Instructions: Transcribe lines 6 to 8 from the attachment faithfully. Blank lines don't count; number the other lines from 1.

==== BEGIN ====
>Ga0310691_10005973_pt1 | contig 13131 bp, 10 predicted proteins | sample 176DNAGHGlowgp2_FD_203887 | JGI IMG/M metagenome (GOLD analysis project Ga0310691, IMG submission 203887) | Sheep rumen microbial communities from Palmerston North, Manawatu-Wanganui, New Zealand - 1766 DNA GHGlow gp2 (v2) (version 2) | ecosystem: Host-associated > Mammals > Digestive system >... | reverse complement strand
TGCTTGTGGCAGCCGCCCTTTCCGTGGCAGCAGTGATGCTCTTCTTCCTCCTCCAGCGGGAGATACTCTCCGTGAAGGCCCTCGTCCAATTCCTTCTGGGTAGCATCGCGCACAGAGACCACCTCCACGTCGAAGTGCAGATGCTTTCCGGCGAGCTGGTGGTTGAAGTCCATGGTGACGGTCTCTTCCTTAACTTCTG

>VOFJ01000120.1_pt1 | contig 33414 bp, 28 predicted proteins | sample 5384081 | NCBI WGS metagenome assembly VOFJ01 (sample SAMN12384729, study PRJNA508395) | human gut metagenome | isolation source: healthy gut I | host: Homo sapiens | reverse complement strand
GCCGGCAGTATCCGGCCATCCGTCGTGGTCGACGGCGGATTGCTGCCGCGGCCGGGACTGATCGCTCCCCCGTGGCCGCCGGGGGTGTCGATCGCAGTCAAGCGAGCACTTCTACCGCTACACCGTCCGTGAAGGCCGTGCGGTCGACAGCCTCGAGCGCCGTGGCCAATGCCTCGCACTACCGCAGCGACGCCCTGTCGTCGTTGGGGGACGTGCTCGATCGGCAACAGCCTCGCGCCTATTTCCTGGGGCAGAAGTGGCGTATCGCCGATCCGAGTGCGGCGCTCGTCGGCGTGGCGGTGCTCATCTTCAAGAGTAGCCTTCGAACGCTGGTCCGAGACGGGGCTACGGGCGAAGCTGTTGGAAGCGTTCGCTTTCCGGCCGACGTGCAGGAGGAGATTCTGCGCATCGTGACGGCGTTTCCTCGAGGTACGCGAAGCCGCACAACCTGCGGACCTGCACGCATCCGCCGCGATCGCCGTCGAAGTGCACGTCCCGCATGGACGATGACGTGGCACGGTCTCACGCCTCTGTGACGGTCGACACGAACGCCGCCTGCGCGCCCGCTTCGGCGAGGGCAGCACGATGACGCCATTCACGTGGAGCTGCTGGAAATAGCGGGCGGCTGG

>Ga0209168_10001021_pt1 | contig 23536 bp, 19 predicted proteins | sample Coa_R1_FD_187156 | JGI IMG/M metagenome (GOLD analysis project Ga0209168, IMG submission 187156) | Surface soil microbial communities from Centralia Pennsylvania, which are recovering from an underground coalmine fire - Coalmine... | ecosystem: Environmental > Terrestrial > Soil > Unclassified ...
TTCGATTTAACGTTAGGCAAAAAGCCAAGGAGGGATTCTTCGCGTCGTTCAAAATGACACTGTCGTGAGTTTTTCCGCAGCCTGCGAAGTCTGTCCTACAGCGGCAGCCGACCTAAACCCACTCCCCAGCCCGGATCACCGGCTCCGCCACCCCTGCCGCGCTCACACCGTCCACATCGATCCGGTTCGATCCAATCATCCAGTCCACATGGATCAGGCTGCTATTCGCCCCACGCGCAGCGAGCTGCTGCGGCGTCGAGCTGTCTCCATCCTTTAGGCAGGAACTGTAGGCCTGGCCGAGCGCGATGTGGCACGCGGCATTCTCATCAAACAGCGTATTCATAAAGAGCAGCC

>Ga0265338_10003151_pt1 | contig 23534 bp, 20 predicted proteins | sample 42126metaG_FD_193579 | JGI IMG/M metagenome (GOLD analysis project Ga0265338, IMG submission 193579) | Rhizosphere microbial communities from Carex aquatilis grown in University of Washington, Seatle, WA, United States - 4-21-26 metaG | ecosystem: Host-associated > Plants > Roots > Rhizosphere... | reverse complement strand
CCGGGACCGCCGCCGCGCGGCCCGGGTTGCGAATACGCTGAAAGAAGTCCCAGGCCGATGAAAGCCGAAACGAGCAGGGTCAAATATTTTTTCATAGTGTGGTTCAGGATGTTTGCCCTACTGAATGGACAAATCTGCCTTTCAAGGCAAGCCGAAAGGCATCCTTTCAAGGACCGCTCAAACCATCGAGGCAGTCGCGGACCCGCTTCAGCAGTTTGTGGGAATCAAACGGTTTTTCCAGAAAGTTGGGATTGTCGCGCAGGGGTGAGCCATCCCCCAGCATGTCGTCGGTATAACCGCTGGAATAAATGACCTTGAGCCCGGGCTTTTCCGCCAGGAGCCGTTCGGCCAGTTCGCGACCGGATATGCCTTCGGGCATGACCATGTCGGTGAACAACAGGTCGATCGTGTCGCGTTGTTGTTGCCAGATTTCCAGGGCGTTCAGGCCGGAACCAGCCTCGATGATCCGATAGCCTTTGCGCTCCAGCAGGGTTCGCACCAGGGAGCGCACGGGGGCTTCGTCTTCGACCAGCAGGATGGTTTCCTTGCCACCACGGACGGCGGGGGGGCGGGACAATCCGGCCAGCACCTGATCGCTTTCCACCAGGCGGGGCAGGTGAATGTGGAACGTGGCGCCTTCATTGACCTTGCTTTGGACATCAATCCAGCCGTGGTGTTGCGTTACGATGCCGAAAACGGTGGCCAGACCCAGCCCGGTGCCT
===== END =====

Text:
TTCGATTTAACGTTAGGCAAAAAGCCAAGGAGGGATTCTTCGCGTCGTTCAAAATGACACTGTCGTGAGTTTTTCCGCAGCCTGCGAAGTCTGTCCTACAGCGGCAGCCGACCTAAACCCACTCCCCAGCCCGGATCACCGGCTCCGCCACCCCTGCCGCGCTCACACCGTCCACATCGATCCGGTTCGATCCAATCATCCAGTCCACATGGATCAGGCTGCTATTCGCCCCACGCGCAGCGAGCTGCTGCGGCGTCGAGCTGTCTCCATCCTTTAGGCAGGAACTGTAGGCCTGGCCGAGCGCGATGTGGCACGCGGCATTCTCATCAAACAGCGTATTCATAAAGAGCAGCC

>Ga0265338_10003151_pt1 | contig 23534 bp, 20 predicted proteins | sample 42126metaG_FD_193579 | JGI IMG/M metagenome (GOLD analysis project Ga0265338, IMG submission 193579) | Rhizosphere microbial communities from Carex aquatilis grown in University of Washington, Seatle, WA, United States - 4-21-26 metaG | ecosystem: Host-associated > Plants > Roots > Rhizosphere... | reverse complement strand
CCGGGACCGCCGCCGCGCGGCCCGGGTTGCGAATACGCTGAAAGAAGTCCCAGGCCGATGAAAGCCGAAACGAGCAGGGTCAAATATTTTTTCATAGTGTGGTTCAGGATGTTTGCCCTACTGAATGGACAAATCTGCCTTTCAAGGCAAGCCGAAAGGCATCCTTTCAAGGACCGCTCAAACCATCGAGGCAGTCGCGGACCCGCTTCAGCAGTTTGTGGGAATCAAACGGTTTTTCCAGAAAGTTGGGATTGTCGCGCAGGGGTGAGCCATCCCCCAGCATGTCGTCGGTATAACCGCTGGAATAAATGACCTTGAGCCCGGGCTTTTCCGCCAGGAGCCGTTCGGCCAGTTCGCGACCGGATATGCCTTCGGGCATGACCATGTCGGTGAACAACAGGTCGATCGTGTCGCGTTGTTGTTGCCAGATTTCCAGGGCGTTCAGGCCGGAACCAGCCTCGATGATCCGATAGCCTTTGCGCTCCAGCAGGGTTCGCACCAGGGAGCGCACGGGGGCTTCGTCTTCGACCAGCAGGATGGTTTCCTTGCCACCACGGACGGCGGGGGGGCGGGACAATCCGGCCAGCACCTGATCGCTTTCCACCAGGCGGGGCAGGTGAATGTGGAACGTGGCGCCTTCATTGACCTTGCTTTGGACATCAATCCAGCCGTGGTGTTGCGTTACGATGCCGAAAACGGTGGCCAGACCCAGCCCGGTGCCT